The Financial Conduct Authority is investigating a raft of currency traders' private accounts to see if they shifted their own money ahead of client orders and before allegedly attempting to manipulate the FX market.
According to media reports, citing unnamed sources, the FCA is has asked several banks to probe into whether traders used undeclared personal accounts to cash-in on FX trading ahead of placing orders for customers.
The daily $5tn (£3.1tn, €3.7tn) currency market is the largest in the financial system and is pegged to the value of funds, derivatives and financial products.
Morningstar estimates that $3.6tn in funds, including pension and savings accounts, track global indexes.
A number of banks around the world have revealed that they have launched internal reviews into their FX trading procedures, after America's Department of Justice and the Federal Bureau of Investigation launched a criminal investigation into whether the world's biggest banks attempted to manipulate the currency markets.
Switzerland's Financial Market Supervisory Authority (Finma) is also looking into whether FX market rigging has occurred.
At the beginning of November, Lloyds Banking Group confirmed that it is reviewing its currency trading processes.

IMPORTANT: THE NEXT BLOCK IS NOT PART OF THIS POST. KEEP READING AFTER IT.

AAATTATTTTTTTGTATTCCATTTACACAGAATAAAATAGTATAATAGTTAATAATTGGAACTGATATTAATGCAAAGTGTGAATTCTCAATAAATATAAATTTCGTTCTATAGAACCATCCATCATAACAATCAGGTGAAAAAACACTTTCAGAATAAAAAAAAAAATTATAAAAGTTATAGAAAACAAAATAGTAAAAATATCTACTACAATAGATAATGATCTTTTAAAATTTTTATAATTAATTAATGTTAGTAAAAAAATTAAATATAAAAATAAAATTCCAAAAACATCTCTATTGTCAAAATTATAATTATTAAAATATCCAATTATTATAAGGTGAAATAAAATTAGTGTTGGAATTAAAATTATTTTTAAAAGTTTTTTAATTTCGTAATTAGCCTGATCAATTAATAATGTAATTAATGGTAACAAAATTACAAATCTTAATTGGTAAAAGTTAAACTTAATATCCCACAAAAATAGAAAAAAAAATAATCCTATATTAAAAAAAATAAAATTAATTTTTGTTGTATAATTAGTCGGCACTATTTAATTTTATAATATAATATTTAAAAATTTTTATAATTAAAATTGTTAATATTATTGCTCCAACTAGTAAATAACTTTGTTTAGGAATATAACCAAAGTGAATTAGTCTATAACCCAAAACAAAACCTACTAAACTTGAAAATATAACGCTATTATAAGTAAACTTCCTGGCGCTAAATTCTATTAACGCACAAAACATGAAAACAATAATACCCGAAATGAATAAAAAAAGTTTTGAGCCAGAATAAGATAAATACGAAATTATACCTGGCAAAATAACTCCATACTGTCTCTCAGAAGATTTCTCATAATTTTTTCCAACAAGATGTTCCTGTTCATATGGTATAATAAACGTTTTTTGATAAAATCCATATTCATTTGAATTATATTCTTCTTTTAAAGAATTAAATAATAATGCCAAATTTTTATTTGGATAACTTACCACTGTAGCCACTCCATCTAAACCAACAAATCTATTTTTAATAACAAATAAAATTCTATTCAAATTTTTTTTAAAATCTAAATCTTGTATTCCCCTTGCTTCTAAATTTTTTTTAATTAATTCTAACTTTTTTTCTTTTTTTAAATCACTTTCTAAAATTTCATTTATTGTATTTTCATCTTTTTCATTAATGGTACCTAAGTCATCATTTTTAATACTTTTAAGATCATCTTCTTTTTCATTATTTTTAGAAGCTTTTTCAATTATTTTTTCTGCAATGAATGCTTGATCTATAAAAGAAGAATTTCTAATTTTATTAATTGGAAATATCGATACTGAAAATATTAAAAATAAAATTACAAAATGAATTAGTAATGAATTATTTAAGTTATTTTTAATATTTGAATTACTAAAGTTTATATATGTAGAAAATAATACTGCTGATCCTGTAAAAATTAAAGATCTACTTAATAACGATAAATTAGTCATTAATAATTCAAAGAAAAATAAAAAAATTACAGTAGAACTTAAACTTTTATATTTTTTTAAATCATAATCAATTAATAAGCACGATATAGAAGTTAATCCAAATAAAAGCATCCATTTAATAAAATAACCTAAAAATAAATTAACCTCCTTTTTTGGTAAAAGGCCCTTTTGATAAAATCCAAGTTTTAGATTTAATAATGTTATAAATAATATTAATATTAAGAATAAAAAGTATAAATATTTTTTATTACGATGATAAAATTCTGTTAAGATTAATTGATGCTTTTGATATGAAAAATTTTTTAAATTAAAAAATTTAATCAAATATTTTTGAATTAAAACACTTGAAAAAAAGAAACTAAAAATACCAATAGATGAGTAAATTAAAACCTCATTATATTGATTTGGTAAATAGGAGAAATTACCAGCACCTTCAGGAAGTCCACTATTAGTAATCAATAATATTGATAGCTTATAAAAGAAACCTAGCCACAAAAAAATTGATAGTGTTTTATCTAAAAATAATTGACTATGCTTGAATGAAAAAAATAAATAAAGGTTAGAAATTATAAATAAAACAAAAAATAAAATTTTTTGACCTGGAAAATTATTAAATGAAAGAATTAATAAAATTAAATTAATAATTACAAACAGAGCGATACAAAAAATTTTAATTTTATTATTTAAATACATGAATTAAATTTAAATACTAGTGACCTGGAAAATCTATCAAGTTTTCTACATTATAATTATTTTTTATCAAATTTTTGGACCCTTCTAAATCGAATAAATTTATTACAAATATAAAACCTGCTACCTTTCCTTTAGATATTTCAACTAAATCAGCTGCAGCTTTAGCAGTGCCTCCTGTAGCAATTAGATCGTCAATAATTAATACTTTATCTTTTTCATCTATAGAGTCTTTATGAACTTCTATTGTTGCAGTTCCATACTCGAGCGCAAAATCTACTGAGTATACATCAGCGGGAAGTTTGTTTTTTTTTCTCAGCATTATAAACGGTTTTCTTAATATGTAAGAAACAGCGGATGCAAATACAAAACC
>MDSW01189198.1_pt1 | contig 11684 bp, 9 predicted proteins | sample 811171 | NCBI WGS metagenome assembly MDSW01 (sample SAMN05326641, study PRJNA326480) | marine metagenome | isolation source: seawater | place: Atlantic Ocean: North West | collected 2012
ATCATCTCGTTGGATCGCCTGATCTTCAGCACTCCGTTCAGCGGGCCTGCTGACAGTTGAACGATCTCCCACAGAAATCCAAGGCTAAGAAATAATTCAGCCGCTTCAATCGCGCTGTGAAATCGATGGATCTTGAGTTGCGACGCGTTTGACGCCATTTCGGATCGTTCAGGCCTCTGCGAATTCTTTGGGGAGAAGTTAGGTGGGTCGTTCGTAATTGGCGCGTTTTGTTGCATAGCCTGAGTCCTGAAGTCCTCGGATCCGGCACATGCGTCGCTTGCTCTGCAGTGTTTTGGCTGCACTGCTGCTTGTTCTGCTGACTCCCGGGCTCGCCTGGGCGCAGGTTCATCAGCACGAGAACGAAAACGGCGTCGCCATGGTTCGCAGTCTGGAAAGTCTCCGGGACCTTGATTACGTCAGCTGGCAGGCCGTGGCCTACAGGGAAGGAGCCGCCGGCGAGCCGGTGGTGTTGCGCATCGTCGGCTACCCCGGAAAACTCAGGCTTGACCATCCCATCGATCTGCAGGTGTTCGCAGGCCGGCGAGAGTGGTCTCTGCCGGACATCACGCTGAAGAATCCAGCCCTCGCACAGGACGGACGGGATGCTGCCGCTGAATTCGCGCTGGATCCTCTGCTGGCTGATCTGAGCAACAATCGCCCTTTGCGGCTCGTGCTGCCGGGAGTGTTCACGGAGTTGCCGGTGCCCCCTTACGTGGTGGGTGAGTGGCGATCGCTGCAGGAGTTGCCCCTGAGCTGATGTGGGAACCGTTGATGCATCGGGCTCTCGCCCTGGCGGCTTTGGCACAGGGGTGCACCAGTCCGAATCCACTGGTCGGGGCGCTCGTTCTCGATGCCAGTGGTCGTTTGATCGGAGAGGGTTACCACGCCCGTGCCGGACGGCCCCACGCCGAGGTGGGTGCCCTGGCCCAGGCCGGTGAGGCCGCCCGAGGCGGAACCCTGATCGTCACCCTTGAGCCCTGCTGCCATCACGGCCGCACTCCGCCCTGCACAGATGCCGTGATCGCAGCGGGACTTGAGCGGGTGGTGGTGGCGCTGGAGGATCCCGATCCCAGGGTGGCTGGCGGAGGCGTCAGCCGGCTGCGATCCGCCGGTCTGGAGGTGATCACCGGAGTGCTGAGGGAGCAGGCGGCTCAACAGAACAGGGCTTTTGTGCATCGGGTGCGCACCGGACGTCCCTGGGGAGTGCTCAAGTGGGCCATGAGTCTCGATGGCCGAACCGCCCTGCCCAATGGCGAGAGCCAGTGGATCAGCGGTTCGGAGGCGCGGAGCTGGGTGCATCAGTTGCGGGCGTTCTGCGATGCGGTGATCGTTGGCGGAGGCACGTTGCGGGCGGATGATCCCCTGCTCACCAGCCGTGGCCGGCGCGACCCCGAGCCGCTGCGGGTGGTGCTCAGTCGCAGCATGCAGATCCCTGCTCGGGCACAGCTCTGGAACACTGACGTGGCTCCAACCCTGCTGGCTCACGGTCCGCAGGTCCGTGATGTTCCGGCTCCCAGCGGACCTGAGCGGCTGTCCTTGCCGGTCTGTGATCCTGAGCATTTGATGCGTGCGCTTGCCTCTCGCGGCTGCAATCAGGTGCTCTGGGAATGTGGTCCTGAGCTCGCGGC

RBS said in a statement that "we are currently considering processes around the benchmark service."
On 23 October, an RBS sales team sent an email to clients to say that it is reviewing how it trades in the minutes before key FX benchmarks are set.
A day before RBS' announcement, Deutsche Bank revealed that its balance sheet was hit by billions of euros of litigation costs which subsequently led the German lender to report a near 100% drop in profits.
Deutsche Bank has allegedly spent millions of dollars going through traders' emails and chat sessions looking for specific dates, phrases and keywords in a bid to root out evidence of wrongdoing.
Traders' personal accounts have to be declared to the bank, and usually to a trader's line manager, alongside each individual trade.
Meanwhile, investment banks' rules on private accounts vary widely from an outright ban to more relaxed guidelines.
For example, UBS has forbidden any of its traders from owning a personal spread betting account while other banks have more relaxed rules.
The use of traders' personal accounts fell into the spotlight in 2012 after the UBS rogue trader, Kweku Adoboli, accused of losing billions of pounds in illicit deals was relying on a number of pay-day loan companies at the time of his arrest.
The court heard that even though Adoboli earned £360,000 in 2010, the year of his arrest, the trader also racked-up substantial personal losses in the months before his activities were uncovered.
After losing £123,000 of his own money through spreadbetting on the future movement of the financial markets, via an account with IG Index, Adoboli made a number of payments from his current account to advance pay-day loan companies, including Wonga.com, Payday UK, Moneybox, Wageday Advance, which charge interest of several thousand percent on their loans, the court was told.